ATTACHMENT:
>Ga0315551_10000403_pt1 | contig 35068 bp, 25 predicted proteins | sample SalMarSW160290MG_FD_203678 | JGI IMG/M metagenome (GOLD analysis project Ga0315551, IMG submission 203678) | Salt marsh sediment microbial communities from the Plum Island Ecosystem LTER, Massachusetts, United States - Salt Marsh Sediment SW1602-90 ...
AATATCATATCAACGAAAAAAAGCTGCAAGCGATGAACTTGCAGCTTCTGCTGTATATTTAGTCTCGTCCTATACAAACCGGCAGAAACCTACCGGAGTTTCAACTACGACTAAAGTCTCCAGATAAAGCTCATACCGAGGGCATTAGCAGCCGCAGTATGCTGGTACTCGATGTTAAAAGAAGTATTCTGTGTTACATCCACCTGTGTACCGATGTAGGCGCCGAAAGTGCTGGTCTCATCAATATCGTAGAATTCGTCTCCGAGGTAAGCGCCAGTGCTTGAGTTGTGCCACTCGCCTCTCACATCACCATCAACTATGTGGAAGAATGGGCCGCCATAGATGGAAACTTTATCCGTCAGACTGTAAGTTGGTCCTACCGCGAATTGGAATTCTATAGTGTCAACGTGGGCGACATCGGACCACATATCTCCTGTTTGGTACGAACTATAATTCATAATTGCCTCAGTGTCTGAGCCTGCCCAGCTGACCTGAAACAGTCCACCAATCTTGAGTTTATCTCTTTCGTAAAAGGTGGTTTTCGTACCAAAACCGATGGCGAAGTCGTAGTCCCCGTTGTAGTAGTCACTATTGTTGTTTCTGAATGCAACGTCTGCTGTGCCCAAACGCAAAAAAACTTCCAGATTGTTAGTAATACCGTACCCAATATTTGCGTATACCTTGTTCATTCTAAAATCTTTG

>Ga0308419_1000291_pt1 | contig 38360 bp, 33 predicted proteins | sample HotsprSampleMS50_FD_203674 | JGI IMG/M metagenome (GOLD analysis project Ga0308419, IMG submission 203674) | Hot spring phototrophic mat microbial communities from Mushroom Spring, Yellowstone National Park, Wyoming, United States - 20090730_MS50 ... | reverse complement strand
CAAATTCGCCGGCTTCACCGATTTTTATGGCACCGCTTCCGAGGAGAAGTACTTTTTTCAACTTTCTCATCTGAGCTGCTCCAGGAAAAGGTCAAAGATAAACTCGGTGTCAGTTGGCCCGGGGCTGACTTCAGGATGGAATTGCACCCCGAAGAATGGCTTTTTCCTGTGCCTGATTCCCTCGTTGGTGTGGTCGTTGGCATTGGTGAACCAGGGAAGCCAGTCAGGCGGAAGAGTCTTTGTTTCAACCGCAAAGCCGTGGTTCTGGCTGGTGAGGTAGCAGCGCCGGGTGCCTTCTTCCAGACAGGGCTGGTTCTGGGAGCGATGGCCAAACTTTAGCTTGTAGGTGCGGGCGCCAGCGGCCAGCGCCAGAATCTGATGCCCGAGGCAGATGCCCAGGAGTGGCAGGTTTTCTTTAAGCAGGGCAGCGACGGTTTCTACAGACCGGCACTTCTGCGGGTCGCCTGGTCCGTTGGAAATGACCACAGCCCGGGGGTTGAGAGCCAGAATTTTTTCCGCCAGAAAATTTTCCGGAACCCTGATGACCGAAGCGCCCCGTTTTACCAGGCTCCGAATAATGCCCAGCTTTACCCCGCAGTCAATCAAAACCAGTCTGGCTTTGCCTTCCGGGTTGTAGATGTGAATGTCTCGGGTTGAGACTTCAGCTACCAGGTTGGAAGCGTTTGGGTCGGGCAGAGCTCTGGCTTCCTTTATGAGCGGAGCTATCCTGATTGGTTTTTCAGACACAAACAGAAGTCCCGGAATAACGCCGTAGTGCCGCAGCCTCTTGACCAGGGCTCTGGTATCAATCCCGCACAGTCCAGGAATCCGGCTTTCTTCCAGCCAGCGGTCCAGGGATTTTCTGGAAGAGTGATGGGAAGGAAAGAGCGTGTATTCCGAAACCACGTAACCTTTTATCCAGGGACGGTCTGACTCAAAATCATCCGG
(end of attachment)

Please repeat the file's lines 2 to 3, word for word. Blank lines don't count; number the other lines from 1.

AATATCATATCAACGAAAAAAAGCTGCAAGCGATGAACTTGCAGCTTCTGCTGTATATTTAGTCTCGTCCTATACAAACCGGCAGAAACCTACCGGAGTTTCAACTACGACTAAAGTCTCCAGATAAAGCTCATACCGAGGGCATTAGCAGCCGCAGTATGCTGGTACTCGATGTTAAAAGAAGTATTCTGTGTTACATCCACCTGTGTACCGATGTAGGCGCCGAAAGTGCTGGTCTCATCAATATCGTAGAATTCGTCTCCGAGGTAAGCGCCAGTGCTTGAGTTGTGCCACTCGCCTCTCACATCACCATCAACTATGTGGAAGAATGGGCCGCCATAGATGGAAACTTTATCCGTCAGACTGTAAGTTGGTCCTACCGCGAATTGGAATTCTATAGTGTCAACGTGGGCGACATCGGACCACATATCTCCTGTTTGGTACGAACTATAATTCATAATTGCCTCAGTGTCTGAGCCTGCCCAGCTGACCTGAAACAGTCCACCAATCTTGAGTTTATCTCTTTCGTAAAAGGTGGTTTTCGTACCAAAACCGATGGCGAAGTCGTAGTCCCCGTTGTAGTAGTCACTATTGTTGTTTCTGAATGCAACGTCTGCTGTGCCCAAACGCAAAAAAACTTCCAGATTGTTAGTAATACCGTACCCAATATTTGCGTATACCTTGTTCATTCTAAAATCTTTG

>Ga0308419_1000291_pt1 | contig 38360 bp, 33 predicted proteins | sample HotsprSampleMS50_FD_203674 | JGI IMG/M metagenome (GOLD analysis project Ga0308419, IMG submission 203674) | Hot spring phototrophic mat microbial communities from Mushroom Spring, Yellowstone National Park, Wyoming, United States - 20090730_MS50 ... | reverse complement strand